HCFANY lauds Governor Cuomo, Superintendent of Financial Services Benjamin J. Lawsky and Deputy Superintendent Troy Oechsner as well as the leadership of the State Assembly and Senate for their leadership in ensuring New Yorkers enjoy amongst the best insurance protections in the nation.
New Yorkers for Accessible Health Coverage — Statement from Heidi Siegfried, Executive Director
“New Yorkers for Accessible Health Coverage (NYFAHC), a statewide coalition of 53 voluntary health organizations and allied groups who serve and represent people with chronic illnesses and disabilities, thanks the legislature and Governor for reaching agreement on comprehensive legislation that will protect consumers from surprise medical bills. ”
“Too many New Yorkers with serious illnesses and disabilities have faced surprise out-of-network medical bills that have threatened them with bankruptcy. This legislation has been carefully developed to create stronger standards for network adequacy, better upfront information about out-of-network providers and reimbursement levels, expansion of consumer appeal rights for treatment decisions, and independent arbitration when the health plan and provider can’t agree on how much is to be paid.”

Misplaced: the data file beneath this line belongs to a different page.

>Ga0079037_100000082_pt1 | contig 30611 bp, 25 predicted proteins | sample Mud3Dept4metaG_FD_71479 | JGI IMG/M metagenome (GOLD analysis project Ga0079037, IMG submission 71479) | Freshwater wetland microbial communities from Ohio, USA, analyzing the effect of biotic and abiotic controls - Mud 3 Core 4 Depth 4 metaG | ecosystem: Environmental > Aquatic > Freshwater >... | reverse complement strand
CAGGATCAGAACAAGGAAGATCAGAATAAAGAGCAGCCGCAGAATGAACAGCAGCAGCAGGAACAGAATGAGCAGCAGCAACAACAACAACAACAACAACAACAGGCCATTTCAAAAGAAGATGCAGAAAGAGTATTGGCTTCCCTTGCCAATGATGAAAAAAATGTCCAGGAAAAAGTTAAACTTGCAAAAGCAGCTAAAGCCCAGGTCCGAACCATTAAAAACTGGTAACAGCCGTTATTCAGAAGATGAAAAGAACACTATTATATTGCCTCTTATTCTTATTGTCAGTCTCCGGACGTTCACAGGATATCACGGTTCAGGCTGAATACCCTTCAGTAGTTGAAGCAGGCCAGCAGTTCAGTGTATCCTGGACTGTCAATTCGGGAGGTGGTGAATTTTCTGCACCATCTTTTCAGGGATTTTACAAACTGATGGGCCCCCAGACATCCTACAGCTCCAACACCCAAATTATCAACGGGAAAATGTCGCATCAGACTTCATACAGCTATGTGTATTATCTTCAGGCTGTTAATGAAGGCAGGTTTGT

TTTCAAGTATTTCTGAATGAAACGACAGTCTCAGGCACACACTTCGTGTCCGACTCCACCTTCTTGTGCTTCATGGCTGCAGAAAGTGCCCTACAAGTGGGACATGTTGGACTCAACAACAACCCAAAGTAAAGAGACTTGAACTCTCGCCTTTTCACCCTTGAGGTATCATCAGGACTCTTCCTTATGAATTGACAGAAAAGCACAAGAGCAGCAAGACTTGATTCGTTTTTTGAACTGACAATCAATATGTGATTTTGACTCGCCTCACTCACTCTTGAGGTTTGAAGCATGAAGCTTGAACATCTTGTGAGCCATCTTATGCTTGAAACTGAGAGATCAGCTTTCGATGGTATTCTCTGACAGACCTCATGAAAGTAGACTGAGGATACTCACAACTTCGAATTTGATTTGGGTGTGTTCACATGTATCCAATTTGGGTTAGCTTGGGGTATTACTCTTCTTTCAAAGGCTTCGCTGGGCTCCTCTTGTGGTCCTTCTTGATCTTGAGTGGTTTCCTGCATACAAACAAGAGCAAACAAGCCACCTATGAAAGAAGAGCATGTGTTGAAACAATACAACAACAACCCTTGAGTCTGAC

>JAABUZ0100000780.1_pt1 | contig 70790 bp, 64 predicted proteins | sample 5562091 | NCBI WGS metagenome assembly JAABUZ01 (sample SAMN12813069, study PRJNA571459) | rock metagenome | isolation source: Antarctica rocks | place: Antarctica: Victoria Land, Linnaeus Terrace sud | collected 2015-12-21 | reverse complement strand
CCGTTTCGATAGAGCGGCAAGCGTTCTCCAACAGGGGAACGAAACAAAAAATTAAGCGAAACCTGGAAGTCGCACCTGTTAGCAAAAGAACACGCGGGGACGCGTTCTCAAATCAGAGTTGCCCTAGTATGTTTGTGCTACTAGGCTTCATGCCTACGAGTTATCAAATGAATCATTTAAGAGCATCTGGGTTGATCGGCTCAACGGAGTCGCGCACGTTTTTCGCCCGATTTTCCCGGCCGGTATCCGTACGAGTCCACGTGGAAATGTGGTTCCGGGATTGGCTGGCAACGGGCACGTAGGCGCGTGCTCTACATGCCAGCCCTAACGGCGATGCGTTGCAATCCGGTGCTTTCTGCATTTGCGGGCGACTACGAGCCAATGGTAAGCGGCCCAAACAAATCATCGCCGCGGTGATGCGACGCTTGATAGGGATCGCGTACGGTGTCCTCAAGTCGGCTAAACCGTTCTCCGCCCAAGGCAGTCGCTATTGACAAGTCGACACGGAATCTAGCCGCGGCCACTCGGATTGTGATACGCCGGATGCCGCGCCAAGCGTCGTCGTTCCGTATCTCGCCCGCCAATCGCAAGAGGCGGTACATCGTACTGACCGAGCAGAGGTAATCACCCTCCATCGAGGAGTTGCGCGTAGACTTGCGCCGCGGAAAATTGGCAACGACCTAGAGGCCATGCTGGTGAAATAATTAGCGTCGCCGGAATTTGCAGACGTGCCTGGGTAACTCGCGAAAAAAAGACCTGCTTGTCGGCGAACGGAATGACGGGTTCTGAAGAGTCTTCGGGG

*Important note: The new New York State out-of-network consumer protections do not take effect until 2016, because it will take some time to write and implement the new rules for preventing surprise bills, and communicate them to the health plans and providers, and establish the independent dispute resolution process.
However, the providers and health plans do know these changes are coming, so that should give them a strong incentive to provide good information and assistance for avoiding unnecessary out-of-network expenses.